Ch. 33- Harry and his wife Lisette, with their two children, and Old Tiff, get on a boat and sail to New York.

Ch. 34- The once fugitive slaves are happily living in New York. Tiff gets “officially” married, Milly takes care of many destitute children, and Harry and his wife are happy.

Major themes[edit]

The response to Stowe's first work greatly impacted her second anti-slavery novel. Uncle Tom's Cabin drew criticism from abolitionists and African-American authors for the passive martyrdom of Uncle Tom and endorsement of colonization as the solution to slavery. Dred, by contrast, introduces a black revolutionary character who is presented as an heir to the American revolution rather than a problem to be expatriated. Dred can thus be placed within an African-American literary tradition as well as a political revision of the sentimental novel (see David Walker's Appeal (1829) and Frederick Douglass's The Heroic Slave (1852)).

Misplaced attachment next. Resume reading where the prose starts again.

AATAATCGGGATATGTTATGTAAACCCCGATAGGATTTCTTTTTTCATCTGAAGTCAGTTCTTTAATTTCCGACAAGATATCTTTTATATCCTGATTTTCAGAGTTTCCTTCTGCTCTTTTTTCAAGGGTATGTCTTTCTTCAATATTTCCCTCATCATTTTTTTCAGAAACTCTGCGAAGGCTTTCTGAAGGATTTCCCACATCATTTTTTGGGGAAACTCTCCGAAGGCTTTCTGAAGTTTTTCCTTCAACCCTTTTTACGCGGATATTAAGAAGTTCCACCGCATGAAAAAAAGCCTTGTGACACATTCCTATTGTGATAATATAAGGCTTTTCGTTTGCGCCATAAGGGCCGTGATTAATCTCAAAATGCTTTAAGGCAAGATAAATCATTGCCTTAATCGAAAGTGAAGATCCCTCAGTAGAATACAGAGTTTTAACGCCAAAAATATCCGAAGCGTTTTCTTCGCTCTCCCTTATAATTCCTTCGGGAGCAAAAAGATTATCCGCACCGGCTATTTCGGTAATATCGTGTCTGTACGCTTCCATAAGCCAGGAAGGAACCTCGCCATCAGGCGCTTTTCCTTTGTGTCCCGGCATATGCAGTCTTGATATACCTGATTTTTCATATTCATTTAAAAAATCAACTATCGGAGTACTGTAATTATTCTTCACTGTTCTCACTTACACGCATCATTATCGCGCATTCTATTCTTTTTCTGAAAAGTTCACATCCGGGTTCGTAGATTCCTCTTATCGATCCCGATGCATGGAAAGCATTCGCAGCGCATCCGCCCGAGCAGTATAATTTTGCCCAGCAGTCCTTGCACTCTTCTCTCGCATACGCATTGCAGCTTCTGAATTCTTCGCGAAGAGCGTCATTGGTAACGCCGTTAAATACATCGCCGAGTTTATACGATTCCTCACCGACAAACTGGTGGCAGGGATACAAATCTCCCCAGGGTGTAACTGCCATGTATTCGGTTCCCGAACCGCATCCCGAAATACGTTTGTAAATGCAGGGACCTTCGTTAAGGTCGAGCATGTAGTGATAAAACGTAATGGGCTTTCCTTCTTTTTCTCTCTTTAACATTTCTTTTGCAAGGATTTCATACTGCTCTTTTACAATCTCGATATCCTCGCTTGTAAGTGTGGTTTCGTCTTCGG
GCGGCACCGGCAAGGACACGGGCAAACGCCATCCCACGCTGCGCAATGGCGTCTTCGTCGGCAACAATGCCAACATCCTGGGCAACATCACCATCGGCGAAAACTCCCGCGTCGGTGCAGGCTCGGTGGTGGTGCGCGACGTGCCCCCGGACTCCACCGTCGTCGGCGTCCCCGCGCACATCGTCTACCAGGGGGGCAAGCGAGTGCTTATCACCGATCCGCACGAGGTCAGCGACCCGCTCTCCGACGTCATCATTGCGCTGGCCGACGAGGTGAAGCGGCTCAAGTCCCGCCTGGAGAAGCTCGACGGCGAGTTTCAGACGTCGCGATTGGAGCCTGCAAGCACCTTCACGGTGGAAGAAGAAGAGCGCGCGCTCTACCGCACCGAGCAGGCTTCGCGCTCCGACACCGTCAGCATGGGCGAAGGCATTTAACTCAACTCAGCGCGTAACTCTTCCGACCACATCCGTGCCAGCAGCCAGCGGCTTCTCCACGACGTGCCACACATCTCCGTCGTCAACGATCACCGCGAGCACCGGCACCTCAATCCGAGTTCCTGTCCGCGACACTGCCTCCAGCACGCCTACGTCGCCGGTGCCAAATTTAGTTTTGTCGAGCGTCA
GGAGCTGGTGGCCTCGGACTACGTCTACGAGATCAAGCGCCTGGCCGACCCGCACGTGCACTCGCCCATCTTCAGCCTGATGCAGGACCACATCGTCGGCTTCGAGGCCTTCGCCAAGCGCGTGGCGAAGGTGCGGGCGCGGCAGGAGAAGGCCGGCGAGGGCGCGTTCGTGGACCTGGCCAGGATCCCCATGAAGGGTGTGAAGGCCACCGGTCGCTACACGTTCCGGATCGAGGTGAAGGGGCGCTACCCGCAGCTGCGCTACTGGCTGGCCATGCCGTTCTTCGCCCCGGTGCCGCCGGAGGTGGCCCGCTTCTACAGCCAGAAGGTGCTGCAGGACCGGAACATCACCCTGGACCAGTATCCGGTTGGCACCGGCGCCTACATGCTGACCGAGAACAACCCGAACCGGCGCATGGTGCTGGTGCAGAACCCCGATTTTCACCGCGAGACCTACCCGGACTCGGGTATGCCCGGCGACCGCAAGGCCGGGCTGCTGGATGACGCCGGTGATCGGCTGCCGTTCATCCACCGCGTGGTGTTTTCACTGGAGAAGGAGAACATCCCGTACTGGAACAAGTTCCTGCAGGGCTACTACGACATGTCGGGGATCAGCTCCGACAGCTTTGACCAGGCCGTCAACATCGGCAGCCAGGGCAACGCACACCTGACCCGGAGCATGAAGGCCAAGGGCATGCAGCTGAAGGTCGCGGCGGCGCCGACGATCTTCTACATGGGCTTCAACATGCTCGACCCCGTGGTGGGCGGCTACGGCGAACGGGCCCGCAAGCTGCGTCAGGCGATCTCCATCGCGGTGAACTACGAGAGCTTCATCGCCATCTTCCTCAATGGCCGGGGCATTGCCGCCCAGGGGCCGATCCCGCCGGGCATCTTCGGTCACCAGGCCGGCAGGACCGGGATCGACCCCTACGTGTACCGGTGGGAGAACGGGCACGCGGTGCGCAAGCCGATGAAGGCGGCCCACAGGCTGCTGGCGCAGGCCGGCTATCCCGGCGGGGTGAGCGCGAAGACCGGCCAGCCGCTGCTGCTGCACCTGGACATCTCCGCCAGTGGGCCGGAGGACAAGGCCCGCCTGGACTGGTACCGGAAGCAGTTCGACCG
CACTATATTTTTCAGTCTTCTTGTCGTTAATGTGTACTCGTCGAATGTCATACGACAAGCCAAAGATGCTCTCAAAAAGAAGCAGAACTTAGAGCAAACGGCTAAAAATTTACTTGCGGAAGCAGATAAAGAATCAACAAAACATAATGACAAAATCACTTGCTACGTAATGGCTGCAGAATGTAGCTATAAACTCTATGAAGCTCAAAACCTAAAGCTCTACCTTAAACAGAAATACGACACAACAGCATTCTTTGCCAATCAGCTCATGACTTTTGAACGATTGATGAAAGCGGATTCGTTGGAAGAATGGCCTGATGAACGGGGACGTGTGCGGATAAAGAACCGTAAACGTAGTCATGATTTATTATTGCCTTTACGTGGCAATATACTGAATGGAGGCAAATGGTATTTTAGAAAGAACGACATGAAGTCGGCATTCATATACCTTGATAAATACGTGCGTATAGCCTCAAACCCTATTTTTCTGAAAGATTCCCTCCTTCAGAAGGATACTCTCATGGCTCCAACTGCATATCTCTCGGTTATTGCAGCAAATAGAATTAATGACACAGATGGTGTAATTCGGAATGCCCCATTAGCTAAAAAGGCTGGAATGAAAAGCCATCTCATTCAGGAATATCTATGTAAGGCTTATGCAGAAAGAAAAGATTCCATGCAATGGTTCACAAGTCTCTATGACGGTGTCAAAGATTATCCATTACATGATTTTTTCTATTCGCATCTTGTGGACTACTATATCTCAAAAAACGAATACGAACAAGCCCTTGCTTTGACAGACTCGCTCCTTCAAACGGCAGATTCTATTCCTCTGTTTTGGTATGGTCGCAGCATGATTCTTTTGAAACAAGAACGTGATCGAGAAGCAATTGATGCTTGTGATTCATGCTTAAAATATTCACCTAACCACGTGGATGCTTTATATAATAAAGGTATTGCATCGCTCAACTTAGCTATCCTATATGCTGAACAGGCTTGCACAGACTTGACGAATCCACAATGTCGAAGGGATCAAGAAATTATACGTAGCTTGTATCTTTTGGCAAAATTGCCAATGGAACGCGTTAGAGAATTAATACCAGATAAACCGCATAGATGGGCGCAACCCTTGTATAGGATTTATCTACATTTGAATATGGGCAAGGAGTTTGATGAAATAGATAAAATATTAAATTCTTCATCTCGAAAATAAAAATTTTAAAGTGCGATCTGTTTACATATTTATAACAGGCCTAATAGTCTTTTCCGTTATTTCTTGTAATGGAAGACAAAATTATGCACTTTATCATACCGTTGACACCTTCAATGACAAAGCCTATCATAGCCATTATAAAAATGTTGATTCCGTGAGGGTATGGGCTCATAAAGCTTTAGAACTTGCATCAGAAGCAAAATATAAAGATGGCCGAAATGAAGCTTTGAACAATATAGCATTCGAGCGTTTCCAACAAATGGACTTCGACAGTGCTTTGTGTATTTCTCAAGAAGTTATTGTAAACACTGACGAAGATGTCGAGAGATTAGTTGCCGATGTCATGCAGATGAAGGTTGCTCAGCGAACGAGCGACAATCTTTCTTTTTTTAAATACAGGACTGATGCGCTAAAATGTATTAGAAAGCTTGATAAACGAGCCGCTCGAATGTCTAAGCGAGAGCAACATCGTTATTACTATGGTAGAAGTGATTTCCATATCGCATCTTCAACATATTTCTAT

Dred himself is a composite of Denmark Vesey and Nat Turner, two real leaders of slave insurrections. Stowe included a copy of Nat Turner's famous confessions as an appendix to the novel.[1]

One often-overlooked subplot involves Judge Clayton, who issues a proslavery opinion that absolves the man who attacked Cora's slave Milly of liability. This judge was constrained by the law from providing relief; this fit with Stowe's belief that law and judges—and religious leaders, too—could not be expected to help end slavery. It was humane sentiments rather than the rule of law that would be the lever for antislavery action.[2]